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a definition of a sequence where later elements are expressed as a function of earlier elements.

A recurrence relation is a way to define a sequence in which later elements are computed from earlier elements. Note that a sequence can but need not consist of numbers; sequences of words, trees and all kinds of other things are equally possible.

### Examples

• $x_0 = 0, x_{n+1} = 2 x_n$ is a recurrence relation that defines the sequence $0,2,4,6,\dots$ or $(2k)_{k\in\mathbb{N}}$.
• $F_0=0,F_1=1,F_{n+2}=F_{n+1}+F_n$ is the recurrence of the famous Fibonacci sequence.
• $y_0=0, y_n = \sum_{k=0}^{n-1} (y_k + k)$ is a recurrence that uses a full history.
• $\mathrm{reverse}([]) = [], \mathrm{reverse}(x::t) = \mathrm{reverse}(t) + [x]$ is a recurrence defines the function that reverses a list.
• $f_0=g_0=1, f_{n+1}=f_n +g_n, g_{n+1}=f_n \cdot g_n$ is a mutual recurrence that defines two sequences simultaneously.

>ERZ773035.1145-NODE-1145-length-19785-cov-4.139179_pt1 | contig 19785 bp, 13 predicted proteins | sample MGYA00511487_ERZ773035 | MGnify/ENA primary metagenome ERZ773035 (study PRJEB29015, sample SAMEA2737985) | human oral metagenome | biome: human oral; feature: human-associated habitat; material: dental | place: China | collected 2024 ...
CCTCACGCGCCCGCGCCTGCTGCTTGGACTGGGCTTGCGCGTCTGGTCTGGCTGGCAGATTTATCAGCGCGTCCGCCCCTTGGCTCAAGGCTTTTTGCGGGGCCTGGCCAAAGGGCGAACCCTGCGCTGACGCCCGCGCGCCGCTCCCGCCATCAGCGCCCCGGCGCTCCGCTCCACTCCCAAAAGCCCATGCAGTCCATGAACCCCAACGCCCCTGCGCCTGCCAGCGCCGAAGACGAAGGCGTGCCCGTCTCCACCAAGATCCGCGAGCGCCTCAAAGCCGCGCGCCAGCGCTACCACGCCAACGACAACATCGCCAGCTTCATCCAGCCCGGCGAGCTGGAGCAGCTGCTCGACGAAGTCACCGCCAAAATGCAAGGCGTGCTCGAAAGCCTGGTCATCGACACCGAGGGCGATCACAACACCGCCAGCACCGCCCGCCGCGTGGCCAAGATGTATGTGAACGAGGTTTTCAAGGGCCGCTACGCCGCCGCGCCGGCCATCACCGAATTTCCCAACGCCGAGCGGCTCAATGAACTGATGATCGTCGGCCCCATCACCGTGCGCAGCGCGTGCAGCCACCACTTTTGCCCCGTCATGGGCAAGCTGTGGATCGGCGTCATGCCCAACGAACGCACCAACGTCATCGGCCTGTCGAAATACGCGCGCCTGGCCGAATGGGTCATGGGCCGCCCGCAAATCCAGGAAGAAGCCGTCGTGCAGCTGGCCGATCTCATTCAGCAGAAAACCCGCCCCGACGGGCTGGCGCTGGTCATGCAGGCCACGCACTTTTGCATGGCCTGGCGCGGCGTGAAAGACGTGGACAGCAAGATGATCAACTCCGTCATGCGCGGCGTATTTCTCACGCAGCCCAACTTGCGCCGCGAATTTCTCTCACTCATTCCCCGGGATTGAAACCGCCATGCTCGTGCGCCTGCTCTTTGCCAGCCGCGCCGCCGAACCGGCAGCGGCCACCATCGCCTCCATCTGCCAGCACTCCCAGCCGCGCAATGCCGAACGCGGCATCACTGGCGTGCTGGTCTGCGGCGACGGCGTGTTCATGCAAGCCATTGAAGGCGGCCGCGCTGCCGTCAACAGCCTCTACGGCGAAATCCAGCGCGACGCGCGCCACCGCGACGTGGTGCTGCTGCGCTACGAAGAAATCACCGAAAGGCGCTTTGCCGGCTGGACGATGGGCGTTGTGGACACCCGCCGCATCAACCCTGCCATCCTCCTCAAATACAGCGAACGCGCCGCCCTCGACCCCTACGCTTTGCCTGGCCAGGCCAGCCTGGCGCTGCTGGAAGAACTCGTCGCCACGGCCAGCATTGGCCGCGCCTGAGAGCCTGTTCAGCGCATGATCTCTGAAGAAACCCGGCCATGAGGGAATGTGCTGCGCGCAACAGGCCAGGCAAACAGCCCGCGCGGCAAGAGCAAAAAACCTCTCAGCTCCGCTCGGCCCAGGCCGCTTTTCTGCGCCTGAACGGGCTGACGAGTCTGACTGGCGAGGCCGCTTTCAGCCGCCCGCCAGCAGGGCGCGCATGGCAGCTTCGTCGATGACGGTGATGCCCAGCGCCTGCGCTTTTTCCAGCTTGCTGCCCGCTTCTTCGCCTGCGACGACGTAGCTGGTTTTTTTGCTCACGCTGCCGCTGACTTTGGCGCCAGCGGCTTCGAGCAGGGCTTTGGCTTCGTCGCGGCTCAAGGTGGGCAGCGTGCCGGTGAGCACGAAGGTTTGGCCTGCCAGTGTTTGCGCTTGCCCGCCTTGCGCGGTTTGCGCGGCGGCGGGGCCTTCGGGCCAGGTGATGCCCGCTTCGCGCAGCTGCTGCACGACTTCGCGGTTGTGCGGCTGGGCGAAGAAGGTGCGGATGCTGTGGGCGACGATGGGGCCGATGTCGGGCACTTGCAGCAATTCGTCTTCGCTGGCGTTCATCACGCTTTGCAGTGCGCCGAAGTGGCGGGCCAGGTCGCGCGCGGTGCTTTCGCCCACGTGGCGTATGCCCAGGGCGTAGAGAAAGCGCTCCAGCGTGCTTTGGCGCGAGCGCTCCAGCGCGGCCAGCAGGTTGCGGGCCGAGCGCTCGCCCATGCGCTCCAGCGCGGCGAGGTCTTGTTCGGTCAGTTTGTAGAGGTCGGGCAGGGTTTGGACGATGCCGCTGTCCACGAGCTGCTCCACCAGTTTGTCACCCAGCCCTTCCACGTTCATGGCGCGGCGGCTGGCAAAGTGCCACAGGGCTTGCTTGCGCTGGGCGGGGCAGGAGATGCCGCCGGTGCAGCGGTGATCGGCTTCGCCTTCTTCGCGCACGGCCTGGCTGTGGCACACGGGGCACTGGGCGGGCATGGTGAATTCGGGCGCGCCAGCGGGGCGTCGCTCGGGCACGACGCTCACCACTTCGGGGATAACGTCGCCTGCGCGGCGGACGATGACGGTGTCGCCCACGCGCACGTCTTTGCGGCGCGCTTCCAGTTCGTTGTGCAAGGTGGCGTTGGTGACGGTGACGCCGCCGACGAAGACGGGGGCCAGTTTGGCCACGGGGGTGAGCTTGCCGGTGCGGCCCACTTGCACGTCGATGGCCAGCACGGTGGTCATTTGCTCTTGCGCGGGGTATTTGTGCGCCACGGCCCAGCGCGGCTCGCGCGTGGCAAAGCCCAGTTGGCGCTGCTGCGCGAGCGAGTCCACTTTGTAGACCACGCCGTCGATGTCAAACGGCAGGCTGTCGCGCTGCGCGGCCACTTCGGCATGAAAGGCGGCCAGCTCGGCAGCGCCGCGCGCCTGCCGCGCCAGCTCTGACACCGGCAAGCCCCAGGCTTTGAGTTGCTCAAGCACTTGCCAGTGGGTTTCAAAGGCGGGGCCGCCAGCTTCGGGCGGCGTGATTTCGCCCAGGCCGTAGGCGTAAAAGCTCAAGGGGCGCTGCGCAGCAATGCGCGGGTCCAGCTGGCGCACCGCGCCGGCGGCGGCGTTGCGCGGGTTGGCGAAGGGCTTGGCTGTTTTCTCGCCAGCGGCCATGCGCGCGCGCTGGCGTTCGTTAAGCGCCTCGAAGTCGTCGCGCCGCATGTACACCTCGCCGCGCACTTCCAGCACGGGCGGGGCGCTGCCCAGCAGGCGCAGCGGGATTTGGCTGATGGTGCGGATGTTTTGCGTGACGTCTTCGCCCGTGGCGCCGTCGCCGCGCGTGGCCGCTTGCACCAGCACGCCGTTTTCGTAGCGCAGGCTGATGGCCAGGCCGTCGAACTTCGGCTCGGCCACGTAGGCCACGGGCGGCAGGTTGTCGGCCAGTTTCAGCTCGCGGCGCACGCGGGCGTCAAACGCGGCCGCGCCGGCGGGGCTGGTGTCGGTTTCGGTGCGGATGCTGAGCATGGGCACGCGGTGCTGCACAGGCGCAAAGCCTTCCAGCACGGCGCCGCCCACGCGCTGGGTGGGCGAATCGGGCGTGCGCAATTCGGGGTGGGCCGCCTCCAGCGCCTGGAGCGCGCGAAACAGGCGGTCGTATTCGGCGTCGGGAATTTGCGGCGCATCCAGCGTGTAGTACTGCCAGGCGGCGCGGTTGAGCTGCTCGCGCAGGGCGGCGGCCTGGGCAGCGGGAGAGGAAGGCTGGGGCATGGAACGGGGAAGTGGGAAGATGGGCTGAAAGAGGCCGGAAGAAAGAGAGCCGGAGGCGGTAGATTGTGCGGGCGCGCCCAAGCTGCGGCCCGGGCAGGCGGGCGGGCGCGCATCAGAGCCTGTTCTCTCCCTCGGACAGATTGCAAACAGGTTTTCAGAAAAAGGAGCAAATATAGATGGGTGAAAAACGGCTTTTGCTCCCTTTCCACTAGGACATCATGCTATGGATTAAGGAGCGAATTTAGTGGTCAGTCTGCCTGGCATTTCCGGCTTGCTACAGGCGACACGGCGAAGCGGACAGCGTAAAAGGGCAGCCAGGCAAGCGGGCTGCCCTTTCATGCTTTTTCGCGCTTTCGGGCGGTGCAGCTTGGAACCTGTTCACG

• $\mathrm{Tree} = \mathrm{Leaf} \mid \mathrm{Node}(\mathrm{Tree},\mathrm{Tree})$ is a recursive type definition for full binary trees. It implies the montone recurrence $f_0 = \{\mathrm{Leaf}\}, f_{n+1}=f_n \cup \{\mathrm{Node}(l,r) \mid l,r \in f_n\}$ whose limit is the set of all such trees.

### Solving a recurrence

To solve a recurrence means to find a closed form for it. This is not always possible as a closed form may not even exist.

When studying the complexity of algorithms (often ), recurrence relations over integers often arise, following the recursive structure of the algorithm. Some well-known methods for solving such recurrences include generating functions and (for asymptotic results) the Master Theorem.

With some experience it also often possible to guess the solution (for example by writing down the first few elements and their structure) and prove it correct by induction.